Volume 24, Number 1—January 2018
Dengue Fever in Burkina Faso, 2016
Dengue is an emerging viral disease mainly found in the tropical and subtropical zones, and a major public health concern worldwide (1–3). Dengue fever is a mosquitoborne viral infection caused by 4 distinct dengue viruses (DENVs): DENV-1‒4. In some countries of sub-Saharan Africa, the circulation of all 4 viruses has been reported (4). However, availability of rapid tests and molecular diagnosis by reverse transcription PCR (RT-PCR) in resource-limited settings remains a challenge.
During October 29, 2016‒November 21, 2016, we screened 1,947 suspected dengue cases using a rapid diagnostic test (SD BIOLINE Dengue Duo, Standard Diagnostics, Seoul, South Korea), which detects DENV nonstructural protein 1 (NS1) and dengue-specific antibodies (IgM and IgG), in response to an outbreak of acute febrile illness in Burkina Faso. All patients with acute febrile illness during this period were suspected to have dengue; notably, some patients had biphasic fever with severe headache, myalgia, arthralgia, and rash. Patients who tested positive for NS1 or DENV antibodies were considered to have a probable DENV infection. All participants provided informed consent as specified by the Declaration of Helsinki, and approval of this study was obtained from the national ethics committee.
Of the 1,947 blood samples tested, 1,327 were positive for NS1, DENV antibodies, or both. Of the 13 country regions investigated, the central region, which includes the city of Ouagadougou, was the most affected, having 1,679 of the 1,947 suspected cases (case fatality ratio 1.2% [20/1,679]) and 1,307 of the 1,327 probable cases. Of the 20 deceased patients, 18 were positive for NS1 and 2 were positive for NS1 and DENV IgM. The outbreak peaked November 11‒14. Blood samples from 35 randomly selected patients were sent to the National Reference Laboratory for Influenza (Bobo-Dioulasso, Burkina Faso) for confirmation using the Centers for Disease Control and Prevention trioplex real-time RT-PCR protocol (5) followed by singleplex to identify the infecting DENV serotype. Of the 35 patient samples that were selected, 22 were positive for NS1, 3 were positive for both NS1 and IgG, 3 were positive for IgG, 2 were positive for both NS1 and IgM, 1 was positive for both IgM and IgG, and 4 were negative. Nineteen (54.3%) cases were positive for DENV, and no cases were positive for Zika or chikungunya viruses (Table). Eleven patients were infected with DENV-2, 6 were infected with DENV-3, and 1 patient was co-infected with DENV-2 and DENV-3. We submitted our samples to the World Health Organization Collaborating Centre for Arbovirus Reference and Research, Institut Pasteur de Dakar (Dakar, Senegal), which confirmed our results.
In Burkina Faso, dengue represents an added burden to an infectious disease landscape dominated by malaria; therefore, implementation of molecular diagnostic testing is urgently needed to identify the correct etiologic agent associated with the disease. The trioplex real-time RT-PCR detected 19 cases of DENV. A total of 3 serum samples positive for NS1 were negative by this assay. These negative results can be explained in part by declining viremia levels that became undetectable around the time of molecular testing, although testing with a larger representative sample size could have provided more information.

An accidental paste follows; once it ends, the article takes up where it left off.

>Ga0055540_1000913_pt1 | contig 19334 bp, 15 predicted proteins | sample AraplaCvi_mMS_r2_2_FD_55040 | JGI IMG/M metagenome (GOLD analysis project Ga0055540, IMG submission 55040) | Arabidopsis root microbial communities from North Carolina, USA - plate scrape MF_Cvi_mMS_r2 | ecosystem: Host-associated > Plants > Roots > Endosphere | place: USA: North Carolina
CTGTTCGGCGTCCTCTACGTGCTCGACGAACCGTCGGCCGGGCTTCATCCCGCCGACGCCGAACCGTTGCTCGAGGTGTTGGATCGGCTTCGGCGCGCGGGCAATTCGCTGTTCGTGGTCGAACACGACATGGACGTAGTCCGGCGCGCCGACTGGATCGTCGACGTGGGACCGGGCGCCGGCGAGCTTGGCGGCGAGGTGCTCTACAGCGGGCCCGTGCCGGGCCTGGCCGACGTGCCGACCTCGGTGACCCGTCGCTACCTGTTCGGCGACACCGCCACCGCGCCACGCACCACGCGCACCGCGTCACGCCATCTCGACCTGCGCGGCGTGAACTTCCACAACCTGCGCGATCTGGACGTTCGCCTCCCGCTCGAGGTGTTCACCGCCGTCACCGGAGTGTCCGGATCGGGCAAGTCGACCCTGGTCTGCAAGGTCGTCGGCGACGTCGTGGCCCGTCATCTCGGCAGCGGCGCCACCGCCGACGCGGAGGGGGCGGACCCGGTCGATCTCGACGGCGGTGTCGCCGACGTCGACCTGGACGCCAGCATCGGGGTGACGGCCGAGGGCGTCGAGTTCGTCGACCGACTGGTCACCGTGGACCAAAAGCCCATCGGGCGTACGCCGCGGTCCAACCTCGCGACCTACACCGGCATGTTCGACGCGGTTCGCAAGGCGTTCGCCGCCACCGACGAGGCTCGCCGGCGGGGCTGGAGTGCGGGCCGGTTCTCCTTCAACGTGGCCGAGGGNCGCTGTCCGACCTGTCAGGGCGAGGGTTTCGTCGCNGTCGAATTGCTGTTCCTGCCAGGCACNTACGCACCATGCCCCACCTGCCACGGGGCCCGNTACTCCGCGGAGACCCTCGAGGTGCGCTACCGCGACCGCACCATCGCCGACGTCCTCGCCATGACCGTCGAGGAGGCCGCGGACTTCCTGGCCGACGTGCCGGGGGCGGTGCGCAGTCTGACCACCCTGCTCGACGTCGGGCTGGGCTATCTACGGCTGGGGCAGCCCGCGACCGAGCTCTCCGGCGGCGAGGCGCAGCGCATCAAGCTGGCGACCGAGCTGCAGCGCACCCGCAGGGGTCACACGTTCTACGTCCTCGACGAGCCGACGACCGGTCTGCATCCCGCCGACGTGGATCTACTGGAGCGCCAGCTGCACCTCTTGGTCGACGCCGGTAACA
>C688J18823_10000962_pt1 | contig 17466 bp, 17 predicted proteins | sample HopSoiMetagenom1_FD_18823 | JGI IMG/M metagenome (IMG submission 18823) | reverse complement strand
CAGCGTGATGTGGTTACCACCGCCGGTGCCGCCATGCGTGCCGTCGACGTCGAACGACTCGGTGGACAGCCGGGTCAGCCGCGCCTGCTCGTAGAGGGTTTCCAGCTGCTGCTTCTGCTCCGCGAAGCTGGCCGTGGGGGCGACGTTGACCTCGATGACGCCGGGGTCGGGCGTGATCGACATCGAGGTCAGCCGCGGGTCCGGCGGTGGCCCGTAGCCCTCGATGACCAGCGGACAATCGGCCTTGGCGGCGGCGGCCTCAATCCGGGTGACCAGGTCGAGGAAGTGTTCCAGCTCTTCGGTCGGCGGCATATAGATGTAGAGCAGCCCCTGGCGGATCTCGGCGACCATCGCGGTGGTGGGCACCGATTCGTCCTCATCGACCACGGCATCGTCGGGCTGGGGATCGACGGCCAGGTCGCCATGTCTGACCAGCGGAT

We found DENV-2 to be the dominant serotype in this outbreak, followed by DENV-3. No cases of DENV-1 or DENV-4 were found, although testing a larger number of specimens might have revealed the co-circulation of these DENV serotypes. Human cases of DENV-2 in Burkina Faso is supported by previous reports of DENV-2 circulating in mosquitoes (6). The presence of DENV-3 in Burkina Faso is not surprising, considering this serotype has been previously reported in the region; in 2009, DENV-3 was the main etiologic virus of the outbreak in Cape Verde, which affected >17,000 persons, and was reported in 6 persons in Senegal who traveled to Italy and died (7). DENV-3 was also detected in the DENV outbreak in Côte d’Ivoire in 2008 (8).
We speculate that increased international travel between neighboring countries and mosquito circulation has led to DENV-2 and DENV-3 successfully crossing the border into Burkina Faso. This pilot study shows DENV-2 and DENV-3 are both circulating in Burkina Faso and causing human disease. Molecular diagnostics, vector control strategies, and risk communication should be implemented in Burkina Faso in preparation for future outbreaks.
Dr. Tarnagda is the Regional Director of Scientific Research and Innovation of Hauts Bassins (West Region of Burkina Faso) and Head of the Unit Epidemic-Prone Diseases and Emerging Diseases at the Institute of Research in Health Sciences. His research interests include infectious diseases, field laboratory investigations, and management of emerging infectious diseases.
We thank Centers for Disease Control and Prevention staff for providing reagents, primers, and probes; Ministry of Health of Burkina Faso staff for allowing us to participate in the investigation; Alimatou Hema, Vincent Nikiéma, and Bancé Gnintassa Cyrille for their help with sample collection; and Cedric S. Bationo for statistical analysis.
This work was financially supported by the Ministry of Health, Burkina Faso.
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